We now have an AWS Lightsail instance running a WordPress site. Next, we’ll setup DNS so we don’t have to use the static IP to access the site. There are multiple ways we can go about setting up a domain with AWS Lightsail, but when I started this project I chose to use a .dev domain and AWS doesn’t support that top-level domain. So in this post, I’ll talk about how I registered the domain with Google, manage the domain in AWS Route53, and mapped www.fishbits.dev to my AWS Lightsail instance with Terraform!

Domain Setup

The side project bug hit me last year and I ended up buying the fishbits.dev domain. There were some things I didn’t realize about the .dev top-level domain, one of which is AWS doesn’t support it. That meant I couldn’t use AWS to purchase it and went through Google Domains to buy it. I have a couple other domains registered through Google, so it wasn’t that big of a deal. However, since AWS didn’t support that top-level domain, I also found out I couldn’t use the AWS Lightsail features that could manage my domain for me. I prefer to manage my domains with Route53 anyway, so I wasn’t that bothered by this bump in the road. Additionally, this generated an opportunity for me to do something that most people probably haven’t done before!

The first step is to register your domain. Once you do, the registrar will create name servers for your domain. The name servers are responsible for translating your DNS records into routable IP addresses. In my case, Google’s name servers would initially be responsible for routing. However, I don’t want Google to be in charge, I want to manage my domain via AWS Route53.

The next step of this process is to go to the AWS Console and navigate to Route53. Here, we will want to create a new Hosted Zone. After you create a hosted zone, AWS will create a set of name servers for you automatically. There should be 4 values, copy those values and navigate back to your Google Domain dashboard. There is an option to use Custom Name Servers. Add each value from the AWS name servers into the Custom Name Server entries in Google. Now it’s time to wait. You’ve told the registrar to point to Route53 for name resolution and it will take up to 48 hours for that message to propagate through the DNS cache.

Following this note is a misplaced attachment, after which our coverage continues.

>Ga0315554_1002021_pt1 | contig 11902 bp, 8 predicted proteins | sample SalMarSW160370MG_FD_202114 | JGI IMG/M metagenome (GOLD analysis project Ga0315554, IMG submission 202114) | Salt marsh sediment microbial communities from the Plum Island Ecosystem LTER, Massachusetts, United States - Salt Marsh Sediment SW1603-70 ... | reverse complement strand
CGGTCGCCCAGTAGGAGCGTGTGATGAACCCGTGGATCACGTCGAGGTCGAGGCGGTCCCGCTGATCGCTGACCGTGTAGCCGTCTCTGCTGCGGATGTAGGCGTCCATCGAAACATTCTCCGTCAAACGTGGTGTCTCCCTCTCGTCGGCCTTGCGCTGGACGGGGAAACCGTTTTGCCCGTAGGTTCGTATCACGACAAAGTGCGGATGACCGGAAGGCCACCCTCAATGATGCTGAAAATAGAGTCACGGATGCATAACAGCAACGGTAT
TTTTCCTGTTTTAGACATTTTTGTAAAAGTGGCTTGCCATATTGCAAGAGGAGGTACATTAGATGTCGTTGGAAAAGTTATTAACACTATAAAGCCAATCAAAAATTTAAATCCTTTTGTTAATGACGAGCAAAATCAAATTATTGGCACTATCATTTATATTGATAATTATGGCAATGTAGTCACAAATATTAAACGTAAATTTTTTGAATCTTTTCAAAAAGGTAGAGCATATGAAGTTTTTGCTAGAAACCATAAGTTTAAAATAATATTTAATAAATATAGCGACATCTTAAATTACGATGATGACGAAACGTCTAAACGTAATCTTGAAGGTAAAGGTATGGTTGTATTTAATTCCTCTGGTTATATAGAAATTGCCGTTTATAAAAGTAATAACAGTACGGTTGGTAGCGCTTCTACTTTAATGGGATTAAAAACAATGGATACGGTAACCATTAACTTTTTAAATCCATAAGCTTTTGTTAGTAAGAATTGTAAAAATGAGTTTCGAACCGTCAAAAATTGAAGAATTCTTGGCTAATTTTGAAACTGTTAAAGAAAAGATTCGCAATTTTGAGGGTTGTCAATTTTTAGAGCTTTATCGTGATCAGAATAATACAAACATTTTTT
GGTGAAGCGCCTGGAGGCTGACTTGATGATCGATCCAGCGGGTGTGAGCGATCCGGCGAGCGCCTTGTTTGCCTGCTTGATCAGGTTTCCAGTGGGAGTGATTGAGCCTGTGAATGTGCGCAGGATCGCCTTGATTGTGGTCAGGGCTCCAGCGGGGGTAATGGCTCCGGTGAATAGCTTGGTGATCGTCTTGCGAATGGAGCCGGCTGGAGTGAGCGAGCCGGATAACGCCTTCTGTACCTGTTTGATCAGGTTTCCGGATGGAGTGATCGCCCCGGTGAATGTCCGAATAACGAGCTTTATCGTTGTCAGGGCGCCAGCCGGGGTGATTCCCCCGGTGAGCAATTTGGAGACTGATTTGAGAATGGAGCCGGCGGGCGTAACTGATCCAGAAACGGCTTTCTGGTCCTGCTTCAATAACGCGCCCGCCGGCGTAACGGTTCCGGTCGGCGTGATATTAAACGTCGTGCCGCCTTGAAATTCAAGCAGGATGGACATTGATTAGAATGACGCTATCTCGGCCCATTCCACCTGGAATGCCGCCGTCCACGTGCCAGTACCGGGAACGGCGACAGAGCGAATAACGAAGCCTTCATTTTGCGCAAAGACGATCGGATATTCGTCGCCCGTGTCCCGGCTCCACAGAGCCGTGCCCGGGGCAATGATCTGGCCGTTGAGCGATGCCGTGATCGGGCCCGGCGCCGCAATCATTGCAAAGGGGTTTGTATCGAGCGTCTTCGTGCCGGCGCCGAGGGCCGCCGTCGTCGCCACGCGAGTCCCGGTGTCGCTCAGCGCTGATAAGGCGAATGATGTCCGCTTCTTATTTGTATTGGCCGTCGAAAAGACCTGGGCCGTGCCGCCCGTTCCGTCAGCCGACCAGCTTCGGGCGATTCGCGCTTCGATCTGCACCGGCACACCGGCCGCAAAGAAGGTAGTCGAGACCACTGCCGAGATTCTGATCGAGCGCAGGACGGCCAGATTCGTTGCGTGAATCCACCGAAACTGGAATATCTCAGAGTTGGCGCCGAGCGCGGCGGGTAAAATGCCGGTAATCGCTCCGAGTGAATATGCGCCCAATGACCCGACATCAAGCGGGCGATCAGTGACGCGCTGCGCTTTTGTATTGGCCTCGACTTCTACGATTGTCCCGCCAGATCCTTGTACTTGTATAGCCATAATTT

The next step is to setup Route53 with Terraform. Since we created the Route53 Hosted Zone manually, we’ll define the zone in Terraform and import it. Then we’ll setup the CNAME and ALIAS records that we’ll use to route to our Lightsail instance.

All code can be found at https://github.com/fishst1k/fishbits. We’ll be building off our previous Terraform from bit2. The first thing we need to do is create our Route53 module.

├── README.md
├── main.tf
├── modules
│   ├── lightsail
│   │   ├── main.tf
│   │   ├── outputs.tf
│   │   └── variables.tf
│   └── route53
│       ├── main.tf
│       └── variables.tf
├── terraform.tfvars
└── variables.tf

Let’s start by defining our input variables in the variables.tf:

# modules/route53/variables.tf
variable "zone_name" {
  type = string
  description = "The route53 zone name."

variable "records" {
  type = list(object({
    name = string
    type = string
    ttl = number
    records = list(string)

The zone_name is the name of the zone you created manually. This will be used to import the Hosted Zone into our state. The records variable is a little more complex, it’s a list of objects that define a Route53 record. Next, let’s create the module that will use these variables in main.tf:

# modules/route53/main.tf
resource "aws_route53_zone" "route53" {
  name = var.zone_name

resource "aws_route53_record" "route53" {
  for_each = {for each in var.records: each.name => each}

  zone_id = aws_route53_zone.route53.zone_id